GM foods

Monsanto's GM Corn MON863 Showed Kidney, Liver Toxicity in Animal Feeding Study

By By Stephane Foucart
Le Monde, March 14 2007

Straight to the Source
http://www.organicc onsumers. org/articles/ article_4790. cfm

Web Note: This english translation was obtained from
http://www.laleva. org/eng/2007/ 03/monsanto_ genetically_ mo...
The study itself can be found at
http://www.springer content/02648wu1 32m07804/

The corn in the study, MON 863, is Bt variety that was approved for
commercial release by the USDA on March 23, 2002,
(http://www.aphis. brs/aphisdocs2/ 01_13701p_ com.pdf) and is
marketed by Monsanto under the trademark "YieldGaurd Rootworm".

Allowed to go on the market in France and Europe, MON 863, a
transgenic corn invented by Monsanto, has been at the center of a
controversy over its innocuousness for over two years (April 23rd,
2004, Le Monde).

These debates could resume after the March 13th publication
in "Archives of Environmental Contamination and Toxicology" of a
study suggesting this genetically modified organism (GMO) is toxic
to the liver and kidneys.

According to this work, consumption of MON 863 corn disturbs
numerous biological parameters in rats to a greater or lesser
extent: weight of the kidneys, weight of the liver, the level of
reticulocytes (new red blood cells), the level of triglycerides, etc.

Urinary chemistry is also changed, with reductions in excreted
sodium and phosphorus going as high as 35 percent. The effects vary
with the sex of the animals.
"Female rats exhibit an increase in blood fat and sugar levels, and
an increase in body weight - all associated with greater hepatic
sensitivity, " says Mr. Seralini, principal author of this study and,
moreover, president of the Research Committee for Independent
Research and Information on Genetic Engineering (Criigen). "Among
males, the impact is opposite, with a drop in body and kidney

The authors of this work used data drawn from an experiment
sponsored by Monsanto, which bore on the study of 400 rats for 90
days. The statistical treatment applied to these data by the experts
of the agrochemical firm was published in August 2005, by "Food and
Chemical Toxicology."
That work brought to light significant variations in biological
parameters between animals fed MON 863 and those fed with its
isogene - the same plant variety without the genetic modification.

Monsanto researchers, for their part, had concluded that those
disparities were within the frame of the natural variability of the
measured parameters. The effects produced by the GMO were therefore
not considered pathological. As for the "natural variability, " it
had been established by measuring the same series of data on rats
fed with other varieties of non-GMO corn, with different nutritional
values from MON 863 and its isogene.

The raw experimental data - over a thousand pages - were kept
confidential by the agrochemical firm until Greenpeace obtained an
order for its publication in spring 2005 from the Appeals Court of
Munster (Germany).

Criigen was thus able to examine the data in detail and to apply a
new statistical treatment to them. According to Mr. Seralini, that,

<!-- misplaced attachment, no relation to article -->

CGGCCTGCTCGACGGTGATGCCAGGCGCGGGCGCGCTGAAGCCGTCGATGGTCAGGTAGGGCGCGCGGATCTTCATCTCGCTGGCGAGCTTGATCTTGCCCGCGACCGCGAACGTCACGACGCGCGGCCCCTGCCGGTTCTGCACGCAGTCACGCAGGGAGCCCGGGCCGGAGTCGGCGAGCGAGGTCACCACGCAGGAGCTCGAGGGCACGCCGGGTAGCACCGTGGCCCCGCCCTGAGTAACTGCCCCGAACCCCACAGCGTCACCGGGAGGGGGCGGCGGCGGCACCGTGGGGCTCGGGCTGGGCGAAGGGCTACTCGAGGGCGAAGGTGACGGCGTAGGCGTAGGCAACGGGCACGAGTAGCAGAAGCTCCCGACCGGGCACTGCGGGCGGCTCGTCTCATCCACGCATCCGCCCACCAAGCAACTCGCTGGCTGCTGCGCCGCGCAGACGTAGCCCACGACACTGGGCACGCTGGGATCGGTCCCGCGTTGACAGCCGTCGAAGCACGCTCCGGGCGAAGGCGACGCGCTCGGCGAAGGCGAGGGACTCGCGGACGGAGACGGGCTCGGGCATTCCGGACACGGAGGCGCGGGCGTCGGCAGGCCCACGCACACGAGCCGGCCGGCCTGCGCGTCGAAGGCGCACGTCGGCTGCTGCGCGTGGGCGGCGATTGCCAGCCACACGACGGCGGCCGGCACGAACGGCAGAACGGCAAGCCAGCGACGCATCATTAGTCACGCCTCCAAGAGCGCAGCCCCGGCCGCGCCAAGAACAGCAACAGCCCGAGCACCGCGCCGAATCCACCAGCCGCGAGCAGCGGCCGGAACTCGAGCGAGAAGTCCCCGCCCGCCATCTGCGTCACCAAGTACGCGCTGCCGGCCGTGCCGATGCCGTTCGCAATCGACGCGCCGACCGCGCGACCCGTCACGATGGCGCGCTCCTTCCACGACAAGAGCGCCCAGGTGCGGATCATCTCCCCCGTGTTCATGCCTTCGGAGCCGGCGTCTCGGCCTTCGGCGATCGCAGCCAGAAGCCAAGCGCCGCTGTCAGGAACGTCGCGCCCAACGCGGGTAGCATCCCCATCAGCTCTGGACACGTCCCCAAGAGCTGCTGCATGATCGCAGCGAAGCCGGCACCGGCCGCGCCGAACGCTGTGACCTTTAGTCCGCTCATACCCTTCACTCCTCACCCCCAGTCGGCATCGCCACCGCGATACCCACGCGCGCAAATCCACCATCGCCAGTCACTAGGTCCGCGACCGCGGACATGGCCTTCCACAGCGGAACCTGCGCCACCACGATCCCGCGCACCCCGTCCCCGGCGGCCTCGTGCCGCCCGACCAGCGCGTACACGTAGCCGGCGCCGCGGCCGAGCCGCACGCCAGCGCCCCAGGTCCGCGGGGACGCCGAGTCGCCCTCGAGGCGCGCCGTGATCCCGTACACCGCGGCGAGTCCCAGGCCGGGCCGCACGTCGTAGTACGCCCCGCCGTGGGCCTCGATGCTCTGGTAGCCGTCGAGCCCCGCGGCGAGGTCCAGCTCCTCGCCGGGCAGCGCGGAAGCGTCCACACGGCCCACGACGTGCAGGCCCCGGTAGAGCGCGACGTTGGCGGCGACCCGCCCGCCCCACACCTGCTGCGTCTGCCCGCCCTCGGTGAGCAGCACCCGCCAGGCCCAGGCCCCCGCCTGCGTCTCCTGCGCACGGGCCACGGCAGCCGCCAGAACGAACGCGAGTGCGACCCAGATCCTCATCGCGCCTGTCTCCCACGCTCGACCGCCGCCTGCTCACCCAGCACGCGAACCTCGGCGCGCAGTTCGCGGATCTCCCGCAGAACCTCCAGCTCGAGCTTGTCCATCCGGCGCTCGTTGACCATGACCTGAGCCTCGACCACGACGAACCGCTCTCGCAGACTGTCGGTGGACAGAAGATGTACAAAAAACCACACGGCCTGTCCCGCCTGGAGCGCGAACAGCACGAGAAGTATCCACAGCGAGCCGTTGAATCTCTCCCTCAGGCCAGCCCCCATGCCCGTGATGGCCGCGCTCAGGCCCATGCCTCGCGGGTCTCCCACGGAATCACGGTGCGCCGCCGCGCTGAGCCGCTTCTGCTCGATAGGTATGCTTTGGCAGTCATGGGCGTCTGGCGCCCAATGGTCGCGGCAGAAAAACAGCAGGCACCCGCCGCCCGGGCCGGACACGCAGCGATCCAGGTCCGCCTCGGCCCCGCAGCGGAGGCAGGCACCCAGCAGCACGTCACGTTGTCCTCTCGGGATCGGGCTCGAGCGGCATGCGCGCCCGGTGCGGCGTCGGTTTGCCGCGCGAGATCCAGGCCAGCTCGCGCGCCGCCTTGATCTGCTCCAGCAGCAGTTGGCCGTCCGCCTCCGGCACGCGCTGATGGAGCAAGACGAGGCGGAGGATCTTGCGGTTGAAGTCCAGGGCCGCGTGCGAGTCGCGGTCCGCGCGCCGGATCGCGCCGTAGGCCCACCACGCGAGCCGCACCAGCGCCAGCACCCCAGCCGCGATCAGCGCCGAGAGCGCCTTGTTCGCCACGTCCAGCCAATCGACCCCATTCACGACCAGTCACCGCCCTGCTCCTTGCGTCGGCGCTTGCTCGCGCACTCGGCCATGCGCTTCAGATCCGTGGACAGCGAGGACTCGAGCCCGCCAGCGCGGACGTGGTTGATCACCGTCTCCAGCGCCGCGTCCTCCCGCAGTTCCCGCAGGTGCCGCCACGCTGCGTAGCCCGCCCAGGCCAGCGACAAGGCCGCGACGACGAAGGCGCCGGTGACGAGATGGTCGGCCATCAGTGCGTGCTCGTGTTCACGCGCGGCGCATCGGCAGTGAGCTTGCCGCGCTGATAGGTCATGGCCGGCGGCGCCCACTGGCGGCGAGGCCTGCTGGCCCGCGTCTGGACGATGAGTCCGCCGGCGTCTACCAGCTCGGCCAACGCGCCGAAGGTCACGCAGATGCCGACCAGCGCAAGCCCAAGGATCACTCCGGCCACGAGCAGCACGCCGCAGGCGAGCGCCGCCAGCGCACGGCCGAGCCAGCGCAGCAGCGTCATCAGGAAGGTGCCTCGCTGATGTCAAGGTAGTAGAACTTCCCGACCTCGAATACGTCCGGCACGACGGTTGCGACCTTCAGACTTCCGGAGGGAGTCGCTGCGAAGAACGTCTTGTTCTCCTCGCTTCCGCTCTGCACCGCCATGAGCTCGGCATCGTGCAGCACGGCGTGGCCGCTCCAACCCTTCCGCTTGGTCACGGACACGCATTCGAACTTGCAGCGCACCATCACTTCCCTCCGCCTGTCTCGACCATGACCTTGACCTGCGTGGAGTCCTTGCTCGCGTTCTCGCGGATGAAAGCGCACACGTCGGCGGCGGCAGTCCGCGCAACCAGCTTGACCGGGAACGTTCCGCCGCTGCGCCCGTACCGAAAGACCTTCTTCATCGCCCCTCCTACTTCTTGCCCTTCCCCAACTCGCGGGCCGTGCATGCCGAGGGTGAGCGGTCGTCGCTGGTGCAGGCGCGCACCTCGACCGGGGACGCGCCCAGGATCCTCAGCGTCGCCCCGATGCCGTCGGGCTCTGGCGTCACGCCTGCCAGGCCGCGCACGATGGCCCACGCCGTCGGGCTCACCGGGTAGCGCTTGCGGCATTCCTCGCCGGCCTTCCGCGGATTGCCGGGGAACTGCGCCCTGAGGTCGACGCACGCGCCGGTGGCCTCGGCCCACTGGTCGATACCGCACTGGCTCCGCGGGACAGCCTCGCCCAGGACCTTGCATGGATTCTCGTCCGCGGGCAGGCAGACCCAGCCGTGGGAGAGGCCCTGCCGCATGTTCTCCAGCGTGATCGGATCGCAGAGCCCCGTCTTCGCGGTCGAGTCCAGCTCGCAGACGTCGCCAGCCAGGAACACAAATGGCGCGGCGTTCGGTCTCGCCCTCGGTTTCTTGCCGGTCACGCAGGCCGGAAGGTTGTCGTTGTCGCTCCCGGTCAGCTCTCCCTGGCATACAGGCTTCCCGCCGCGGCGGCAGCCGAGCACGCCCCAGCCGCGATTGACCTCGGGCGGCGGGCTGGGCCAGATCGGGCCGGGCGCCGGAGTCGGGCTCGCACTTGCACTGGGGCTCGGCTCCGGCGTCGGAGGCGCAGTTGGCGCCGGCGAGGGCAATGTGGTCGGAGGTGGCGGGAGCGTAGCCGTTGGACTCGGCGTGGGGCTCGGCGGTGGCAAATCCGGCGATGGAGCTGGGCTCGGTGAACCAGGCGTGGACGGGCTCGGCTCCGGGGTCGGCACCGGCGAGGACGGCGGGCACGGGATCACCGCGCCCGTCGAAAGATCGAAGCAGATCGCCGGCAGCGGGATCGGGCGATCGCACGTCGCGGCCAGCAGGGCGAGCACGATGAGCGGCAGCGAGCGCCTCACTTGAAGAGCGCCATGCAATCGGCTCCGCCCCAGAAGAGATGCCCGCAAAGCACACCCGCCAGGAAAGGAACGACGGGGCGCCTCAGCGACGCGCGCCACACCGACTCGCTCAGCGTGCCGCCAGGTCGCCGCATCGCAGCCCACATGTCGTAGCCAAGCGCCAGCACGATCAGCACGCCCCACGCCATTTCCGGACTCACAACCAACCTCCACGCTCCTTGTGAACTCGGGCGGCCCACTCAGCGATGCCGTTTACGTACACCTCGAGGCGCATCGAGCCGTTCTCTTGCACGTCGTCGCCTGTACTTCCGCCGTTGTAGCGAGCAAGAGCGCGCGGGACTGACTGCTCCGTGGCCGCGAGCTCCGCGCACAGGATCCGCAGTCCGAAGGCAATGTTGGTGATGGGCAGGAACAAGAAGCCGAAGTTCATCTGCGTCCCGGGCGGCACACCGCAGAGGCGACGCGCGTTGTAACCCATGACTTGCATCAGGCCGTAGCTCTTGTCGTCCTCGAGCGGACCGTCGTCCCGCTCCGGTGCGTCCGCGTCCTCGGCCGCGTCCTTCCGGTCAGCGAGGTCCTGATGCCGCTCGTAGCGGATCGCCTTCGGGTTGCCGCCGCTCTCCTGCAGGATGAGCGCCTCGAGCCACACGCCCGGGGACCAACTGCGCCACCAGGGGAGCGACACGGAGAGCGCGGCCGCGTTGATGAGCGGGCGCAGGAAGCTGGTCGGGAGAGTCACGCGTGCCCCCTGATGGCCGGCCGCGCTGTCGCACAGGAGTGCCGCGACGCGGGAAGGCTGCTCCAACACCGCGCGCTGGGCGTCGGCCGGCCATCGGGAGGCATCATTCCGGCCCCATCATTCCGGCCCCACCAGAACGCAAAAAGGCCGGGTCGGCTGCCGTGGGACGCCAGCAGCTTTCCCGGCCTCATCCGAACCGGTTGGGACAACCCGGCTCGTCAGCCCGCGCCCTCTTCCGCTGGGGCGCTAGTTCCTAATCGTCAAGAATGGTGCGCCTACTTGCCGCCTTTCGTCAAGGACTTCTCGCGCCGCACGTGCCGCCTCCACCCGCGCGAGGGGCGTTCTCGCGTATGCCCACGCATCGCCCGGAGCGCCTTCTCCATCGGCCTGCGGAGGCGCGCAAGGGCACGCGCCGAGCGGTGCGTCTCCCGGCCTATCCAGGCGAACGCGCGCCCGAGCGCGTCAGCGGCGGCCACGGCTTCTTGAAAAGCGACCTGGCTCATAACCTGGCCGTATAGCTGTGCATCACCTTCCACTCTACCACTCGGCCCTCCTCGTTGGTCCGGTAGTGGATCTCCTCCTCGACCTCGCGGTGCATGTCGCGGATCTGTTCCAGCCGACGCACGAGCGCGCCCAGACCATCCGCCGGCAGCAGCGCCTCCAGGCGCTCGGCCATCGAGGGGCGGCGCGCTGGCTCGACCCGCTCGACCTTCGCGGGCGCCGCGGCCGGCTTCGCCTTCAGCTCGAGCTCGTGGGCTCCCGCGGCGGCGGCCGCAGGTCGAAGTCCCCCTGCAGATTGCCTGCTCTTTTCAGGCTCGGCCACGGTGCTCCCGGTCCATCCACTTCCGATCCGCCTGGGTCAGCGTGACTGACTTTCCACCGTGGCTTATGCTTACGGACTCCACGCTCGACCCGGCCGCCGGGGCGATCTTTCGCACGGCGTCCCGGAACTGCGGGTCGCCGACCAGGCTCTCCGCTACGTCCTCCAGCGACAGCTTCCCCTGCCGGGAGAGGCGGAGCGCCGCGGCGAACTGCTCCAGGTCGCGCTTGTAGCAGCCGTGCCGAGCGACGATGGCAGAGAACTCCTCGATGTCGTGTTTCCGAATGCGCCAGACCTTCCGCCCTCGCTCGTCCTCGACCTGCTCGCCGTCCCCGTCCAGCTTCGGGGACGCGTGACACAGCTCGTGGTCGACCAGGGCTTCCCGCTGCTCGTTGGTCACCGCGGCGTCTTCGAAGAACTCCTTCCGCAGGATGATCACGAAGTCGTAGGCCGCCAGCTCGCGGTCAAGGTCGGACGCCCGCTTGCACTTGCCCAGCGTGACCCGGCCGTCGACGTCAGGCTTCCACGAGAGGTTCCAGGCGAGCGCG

notably, consisted of extracting from the raw data the most
significant effects specifically imputable to GMO absorption.

"Of the 58 parameters measured by Monsanto," the researcher
details, "all those that were altered concern kidney or liver
functioning. " He continued, "furthermore, Monsanto had deemed that,
because the males and the females responded differently, there was
no reason for worry." He added, "Yet, the liver, for example, is an
organ that reacts differently as a function of sex." In the same
way, the fact that the measured biological response was not always
in exact correlation with the dose of GMO received was interpreted
by the company's experts as proof that the transgenic corn being
tested was not the cause. Mr. Seralini contests that
principle: "When the disturbances are hormonal, for example, the
impact may not be proportional to the dose."

Toxicologist Gerard Pascal, a member, like Mr. Seralini, of the
Committee on Bio-molecular Engineering, deems certain that Criigen's
conclusions are erroneous. "I reject the analysis of the animals'
weight curves, conducted without taking their feeding into account,"
says Mr. Pascal. "But I agree that the biological responses may vary
between males and females and with the principle that the effects of
a GMO corn must be compared with its isogene only and not take into
account effects produced by other corn varieties."

According to Mr. Pascal, the lack of direct correlation between the
GMO doses received and the impacts observed on the hepatic
parameters disqualifies the conclusions about liver toxicity.
Significant differences with respect to "kidney weight" and "urinary
sodium, phosphorus, and potassium" suggest a renal
impact. "However," Mr. Pascal recalls, "at my request, the CGB
pressed for investigations of the kidneys and had not found any
definitive evidence of toxicity" (December 15th, 2004, Le
Monde). "The variations in the levels of reticulocytes and
eosinophiles (white blood cells) remain," adds M. Pascal. "I don't
know how to interpret that, but those are parameters that move
around a lot in experiments. " As far as Mr. Pascal is concerned, the
information developed by Criigen is not of a nature to call into
question the favorable opinions delivered with respect to MON
863. "All that is nothing but a personal interpretation, " adds the

Criigen's work has been financed by Carrefour and Greenpeace, but,
as Mr. Seralini explains, "Unfortunately, today there is no public
budget for conducting this type of research." A situation all the
more harmful, according to Mr. Seralini, in that, "the whole
toxicological study ought to be redone, controlling for hormonal
dosages" and, above all, the tests should be continued well beyond
90 days and on species other than the rat to reach a definitive